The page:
The next chapter of our story begins in the midst of a nervous breakdown, after a bout with Malaria, on a small island off the coast of Kenya. It is in this moment, facing the piercing questions of her traveling companion that Maggie Harrison reaches into her heart and the epiphany comes. She states simply “I want to learn how to make wine”. Usually, such statements, impetuously thrown about in our youth, have little bearing on what happens next, but not this time.

The simple declaration, and her own tenacity, sends Maggie directly to Ventura County, where she apprentices for eight wonderful and life-changing harvests with Elaine and Manfred Krankl at Sine Qua Non. In 2004 Maggie made plans to strike out on her own and started a small Syrah project called Lillian. These plans also included settling down in Santa Barbara, a place she never intended to leave. Nonetheless, as is usually the case, most plans are in fact, just inaccurate predictions.

When Scott, John and Michael asked her to become the winemaker at Antica Terra she emphatically refused. But the three friends are crafty. They asked Maggie if she would simply take a look at the vineyard and offer her opinion about the qualities of the site. She reluctantly agreed. Twenty six seconds after arriving among the oaks, fossils, and stunted vines she found herself hunched beneath one of the trees, phone in hand, explaining to her husband that they would be moving to Oregon.

Image for Willamette Valley Pinot Noir content section
View all products

Home of some of the planet’s most amazingly elegant and expressive Pinot noir, the Willamette Valley is a pastoral, mixed landscape of green, bucolic rolling hills, dramatic forestlands and small, independent, friendly wine growers. As a leader in environmental stewardship, the valley has some of the nation’s most protective land use policies, with two-thirds of its vineyards farmed sustainably and over half, organically. While the valley claims a cool, continental climate, and is heavily influenced by the cold, moist winds of the Pacific Ocean, its warm and dry summers allow for the steady, even ripening of Pinot noir.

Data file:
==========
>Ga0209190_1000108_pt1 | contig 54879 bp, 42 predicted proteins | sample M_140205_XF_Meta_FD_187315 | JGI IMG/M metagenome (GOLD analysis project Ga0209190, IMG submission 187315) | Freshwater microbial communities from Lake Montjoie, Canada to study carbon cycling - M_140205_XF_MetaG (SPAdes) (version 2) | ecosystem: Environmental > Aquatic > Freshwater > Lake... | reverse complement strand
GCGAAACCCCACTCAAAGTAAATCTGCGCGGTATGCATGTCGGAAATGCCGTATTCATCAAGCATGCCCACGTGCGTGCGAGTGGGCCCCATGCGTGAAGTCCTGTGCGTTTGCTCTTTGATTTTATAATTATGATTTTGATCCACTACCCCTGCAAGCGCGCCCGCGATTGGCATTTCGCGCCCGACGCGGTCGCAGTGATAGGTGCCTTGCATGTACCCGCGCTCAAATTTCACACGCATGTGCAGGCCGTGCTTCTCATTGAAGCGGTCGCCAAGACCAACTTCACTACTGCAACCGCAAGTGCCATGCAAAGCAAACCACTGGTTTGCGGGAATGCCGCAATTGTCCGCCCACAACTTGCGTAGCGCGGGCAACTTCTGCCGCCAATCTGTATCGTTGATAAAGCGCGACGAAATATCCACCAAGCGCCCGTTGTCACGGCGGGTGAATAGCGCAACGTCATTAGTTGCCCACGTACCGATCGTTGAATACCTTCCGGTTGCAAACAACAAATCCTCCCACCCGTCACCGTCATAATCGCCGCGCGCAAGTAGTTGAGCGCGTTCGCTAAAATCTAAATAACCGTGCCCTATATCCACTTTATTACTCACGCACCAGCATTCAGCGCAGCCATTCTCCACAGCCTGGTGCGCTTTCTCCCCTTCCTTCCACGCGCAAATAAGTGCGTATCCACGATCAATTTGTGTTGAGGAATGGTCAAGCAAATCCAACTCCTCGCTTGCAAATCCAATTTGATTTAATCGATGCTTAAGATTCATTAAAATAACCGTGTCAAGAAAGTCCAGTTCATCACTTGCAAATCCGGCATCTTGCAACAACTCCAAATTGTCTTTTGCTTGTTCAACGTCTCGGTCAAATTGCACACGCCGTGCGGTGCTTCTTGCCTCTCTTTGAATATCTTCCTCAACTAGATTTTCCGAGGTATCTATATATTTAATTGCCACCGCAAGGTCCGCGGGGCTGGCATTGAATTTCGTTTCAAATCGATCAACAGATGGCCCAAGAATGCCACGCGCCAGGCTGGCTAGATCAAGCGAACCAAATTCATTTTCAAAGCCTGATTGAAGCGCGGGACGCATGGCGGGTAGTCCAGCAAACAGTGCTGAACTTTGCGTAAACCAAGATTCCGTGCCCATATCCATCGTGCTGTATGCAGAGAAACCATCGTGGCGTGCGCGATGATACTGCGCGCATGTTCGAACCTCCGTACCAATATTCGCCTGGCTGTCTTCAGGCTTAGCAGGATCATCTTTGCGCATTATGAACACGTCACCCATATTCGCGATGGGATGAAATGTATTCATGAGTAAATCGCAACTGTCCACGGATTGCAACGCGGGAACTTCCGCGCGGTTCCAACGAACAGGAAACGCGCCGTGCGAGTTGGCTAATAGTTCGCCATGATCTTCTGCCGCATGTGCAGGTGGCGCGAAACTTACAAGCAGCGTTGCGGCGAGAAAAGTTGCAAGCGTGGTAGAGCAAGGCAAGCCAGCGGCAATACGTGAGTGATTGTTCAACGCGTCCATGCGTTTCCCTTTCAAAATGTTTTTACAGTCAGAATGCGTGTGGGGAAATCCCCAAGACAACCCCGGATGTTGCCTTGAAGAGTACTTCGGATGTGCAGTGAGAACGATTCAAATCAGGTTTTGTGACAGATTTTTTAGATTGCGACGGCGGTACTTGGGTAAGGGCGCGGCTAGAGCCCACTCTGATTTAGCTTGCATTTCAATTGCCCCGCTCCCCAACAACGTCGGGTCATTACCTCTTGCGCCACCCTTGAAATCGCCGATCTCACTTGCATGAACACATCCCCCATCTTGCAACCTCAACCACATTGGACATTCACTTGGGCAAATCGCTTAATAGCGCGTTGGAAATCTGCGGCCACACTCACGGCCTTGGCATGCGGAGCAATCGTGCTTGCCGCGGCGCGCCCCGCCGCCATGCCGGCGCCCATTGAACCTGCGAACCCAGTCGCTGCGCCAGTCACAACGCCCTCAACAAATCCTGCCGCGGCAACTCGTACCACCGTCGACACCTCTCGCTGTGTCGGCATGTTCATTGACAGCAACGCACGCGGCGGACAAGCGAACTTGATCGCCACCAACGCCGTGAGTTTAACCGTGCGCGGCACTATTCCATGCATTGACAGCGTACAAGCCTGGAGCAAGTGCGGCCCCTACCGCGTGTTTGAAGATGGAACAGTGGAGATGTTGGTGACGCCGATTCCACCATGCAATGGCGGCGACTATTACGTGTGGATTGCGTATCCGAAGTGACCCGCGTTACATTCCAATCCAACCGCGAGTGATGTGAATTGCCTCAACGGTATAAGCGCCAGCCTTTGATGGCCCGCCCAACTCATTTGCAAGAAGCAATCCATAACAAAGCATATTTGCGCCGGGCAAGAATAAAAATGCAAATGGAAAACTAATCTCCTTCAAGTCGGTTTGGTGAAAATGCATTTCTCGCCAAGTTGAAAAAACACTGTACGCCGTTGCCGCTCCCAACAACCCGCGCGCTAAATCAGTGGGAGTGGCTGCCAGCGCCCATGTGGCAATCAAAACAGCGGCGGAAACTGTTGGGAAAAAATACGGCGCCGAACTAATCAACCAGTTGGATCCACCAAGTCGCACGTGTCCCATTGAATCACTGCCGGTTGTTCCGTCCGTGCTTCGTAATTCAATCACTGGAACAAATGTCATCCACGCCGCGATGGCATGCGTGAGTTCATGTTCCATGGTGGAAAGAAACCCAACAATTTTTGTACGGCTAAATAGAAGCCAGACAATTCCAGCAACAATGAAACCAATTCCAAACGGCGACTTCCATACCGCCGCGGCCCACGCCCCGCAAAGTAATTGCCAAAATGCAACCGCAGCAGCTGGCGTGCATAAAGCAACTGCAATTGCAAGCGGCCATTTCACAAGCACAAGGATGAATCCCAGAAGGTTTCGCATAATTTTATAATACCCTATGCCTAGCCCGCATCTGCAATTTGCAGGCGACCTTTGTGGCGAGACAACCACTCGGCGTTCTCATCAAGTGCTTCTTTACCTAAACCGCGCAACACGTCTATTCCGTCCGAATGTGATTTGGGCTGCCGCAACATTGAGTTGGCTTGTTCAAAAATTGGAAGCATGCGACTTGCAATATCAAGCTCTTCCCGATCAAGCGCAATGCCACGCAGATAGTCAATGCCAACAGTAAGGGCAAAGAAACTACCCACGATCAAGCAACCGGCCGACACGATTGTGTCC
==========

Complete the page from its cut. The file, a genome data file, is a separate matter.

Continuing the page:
The potential of Willamette Valley Pinot noir continues to attract the investment of serious growers and winemakers both locally and from abroad, as naturally the finished wines bring accolades from professionals and enthusiasts. With a range of styles from delicate dried cherry, raspberry and hibiscus to stronger notes of truffle, mocha, plum and spice, a fine Willamette Valley Pinot noir is a perfect expression of both character and grace.

Image for  content section
View all products
WDW10020100302413_2013 Item# 149778

Internet Explorer is no longer supported.
Please use a different browser like Edge, Chrome or Firefox to enjoy all that Wine.com has to offer.

It's easy to make the switch.
Enjoy better browsing and increased security.

Yes, Update Now
Cheers to You!

New customers: $20 off $100+. Code NEW2020

New customers: $20 off $100+. Code NEW2020

There was an error redeeming your code.

*New customers only. One-time use per customer. Order must be placed by 10/31/2020. The $20 discount is given for a single order with a minimum of $100 excluding shipping and tax. Items with pricing ending in .97 are excluded and will not count toward the minimum required. Discount does not apply to corporate orders, gift certificates, StewardShip membership fees, select Champagne brands, Riedel glassware, fine and rare wine, 187ML splits, and all bottles 3.0 liters or larger. No other promotion codes, coupon codes or corporate discounts may be applied to order.

Search for ""

Processing Your Order...